KJAN Ag/Outdoor

Local 24-Hour Rainfall Totals ending at 7:00 am on Wednesday, August 16

Ag/Outdoor, Weather

August 16th, 2017 by Jim Field

  • KJAN, Atlantic  1.89″
  • 7 miles NNE of Atlantic  1.44″
  • Massena  1.00″
  • Elk Horn  1.51″
  • Anita  1.56″
  • Audubon  1.05″
  • Guthrie Center  .3″
  • Manning  1.01″
  • Corning  1.1″
  • Red Oak  1.27″
  • Oakland  .64″
  • Underwood  .6″
  • Missouri Valley  2.47″
  • Logan  2.15″
  • Woodbine  4.59″
  • Glenwood  .17″
  • Villisca  .65″
  • Carroll .3″
  • Creston  .38″
  • Hastings  .32″

Deer hunting licenses are now on sale

Ag/Outdoor, News

August 16th, 2017 by Ric Hanson

If you wish to hunt deer this season, don’t forget to pickup your license. The Iowa DNR says licenses to pursue Iowa’s world class deer herd went on sale Tuesday, Aug. 15th, at more than 700 license sales agents statewide and online at www.iowadnr.gov.

Resident Iowa hunters may purchase one any deer license for a gun season, one any deer license for archery season and one county specific antlerless deer only license. The number of county specific license quotas for antlerless deer only has changed for 22 counties – 11 counties quotas increased and 11 counties quotas decreased. Hunters may purchase one antlerless only deer license until Sept. 15, then as many as they want until the season ends or quotas fill.

The price of an Iowa deer license is $28.50. Excluding fees for license vendors and required $1 fee to fund Help Us Stop Hunger, the price of an Iowa deer license has remained the same since 1991.

All milk from dairy cows at Iowa State Fair is being dumped this year

Ag/Outdoor, News

August 15th, 2017 by Ric Hanson

All of the milk collected from dairy cows being shown at the 11-day Iowa State Fair will be dumped. In years past, the milk was sold to a Des Moines area co-op for production into cheese. This year, however, the longstanding buyer backed out and no one else stepped up. Dairy farmer Doug Lyons of Castalia says it’s a commentary on the larger picture of the dairy industry. “It’s just a fine way of saying we have too much milk in the country and we don’t have to mess with it, we’re not gonna take the chance,” Lyons says. “That’s why they’re not doing it.”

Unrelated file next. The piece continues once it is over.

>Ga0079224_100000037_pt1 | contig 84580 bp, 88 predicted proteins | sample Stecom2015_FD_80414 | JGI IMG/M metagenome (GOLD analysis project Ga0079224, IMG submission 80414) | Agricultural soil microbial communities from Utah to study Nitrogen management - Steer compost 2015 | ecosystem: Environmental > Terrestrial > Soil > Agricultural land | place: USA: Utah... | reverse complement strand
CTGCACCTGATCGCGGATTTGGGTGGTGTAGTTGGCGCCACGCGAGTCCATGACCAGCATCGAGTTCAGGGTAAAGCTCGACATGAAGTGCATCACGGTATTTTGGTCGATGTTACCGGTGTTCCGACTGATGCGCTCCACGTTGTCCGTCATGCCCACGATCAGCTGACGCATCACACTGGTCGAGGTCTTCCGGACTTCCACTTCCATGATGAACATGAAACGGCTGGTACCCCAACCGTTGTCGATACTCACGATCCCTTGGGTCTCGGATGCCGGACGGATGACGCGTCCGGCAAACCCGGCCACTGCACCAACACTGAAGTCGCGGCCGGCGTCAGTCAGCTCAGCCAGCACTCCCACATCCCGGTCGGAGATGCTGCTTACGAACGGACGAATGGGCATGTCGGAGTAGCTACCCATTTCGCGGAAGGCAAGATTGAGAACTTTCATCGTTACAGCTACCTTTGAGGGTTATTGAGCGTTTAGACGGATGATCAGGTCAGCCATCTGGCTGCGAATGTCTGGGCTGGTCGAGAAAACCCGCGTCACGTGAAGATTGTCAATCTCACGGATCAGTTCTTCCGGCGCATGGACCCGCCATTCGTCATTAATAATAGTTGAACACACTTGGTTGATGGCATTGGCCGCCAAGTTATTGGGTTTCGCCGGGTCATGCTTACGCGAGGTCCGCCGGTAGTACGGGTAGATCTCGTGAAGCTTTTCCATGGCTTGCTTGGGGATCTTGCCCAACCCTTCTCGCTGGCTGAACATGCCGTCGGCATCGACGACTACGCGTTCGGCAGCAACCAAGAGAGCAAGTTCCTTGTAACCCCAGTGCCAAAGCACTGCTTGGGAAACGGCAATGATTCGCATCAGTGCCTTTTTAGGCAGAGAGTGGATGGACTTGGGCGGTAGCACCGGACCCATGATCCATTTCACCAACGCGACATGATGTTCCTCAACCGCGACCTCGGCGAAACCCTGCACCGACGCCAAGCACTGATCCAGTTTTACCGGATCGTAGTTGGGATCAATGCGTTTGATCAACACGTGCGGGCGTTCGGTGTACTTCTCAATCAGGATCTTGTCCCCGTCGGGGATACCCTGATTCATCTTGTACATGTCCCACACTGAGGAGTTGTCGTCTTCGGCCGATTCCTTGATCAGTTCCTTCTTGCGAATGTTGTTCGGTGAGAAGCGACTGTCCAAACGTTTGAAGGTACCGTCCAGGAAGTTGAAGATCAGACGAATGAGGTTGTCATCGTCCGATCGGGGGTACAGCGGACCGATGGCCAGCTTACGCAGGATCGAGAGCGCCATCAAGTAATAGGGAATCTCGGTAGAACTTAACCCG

Dairy farmers at the fair can milk their cows in the popular, window-lined milking parlor. Fairgoers can watch as cows are led into stalls and connected to milking machines. Lyons says it’s unfortunate the milk is all going to waste. “I did get paid for the milk and it did help, but showing cows is not a money maker,” Lyons says. “It’s more just for advertising the farm.”

Lyons says when his herd generates attention at the fair, that can lead to breeding sales down the road. The state fair runs through Sunday.

(Radio Iowa, w/Thanks to Amy Mayer, Iowa Public Radio)

Crops conditions get worse with continued drought

Ag/Outdoor, News, Weather

August 15th, 2017 by Ric Hanson

Dry weather continues to impact Iowa’s corn and soybean crop. The U-S-D-A weekly crop released Monday afternoon shows corn condition declined so three percent of the crop is in very poor condition compared to two percent last week. Nine percent is rated in poor condition, compared to eight percent rated that way last week. Eighty-one percent of the corn crop is rated in fair to good condition — but just nine percent is rated excellent.

The soybean crop also saw a drop with four percent rated in very poor condition — compared to three percent last week. The report shows 11 of the soybeans are no rated in poor condition — an increase of two percent compared to last week. Seventy-eight percent of the bean crop is rated in fair or good condition, with just seven percent rated in excellent shape.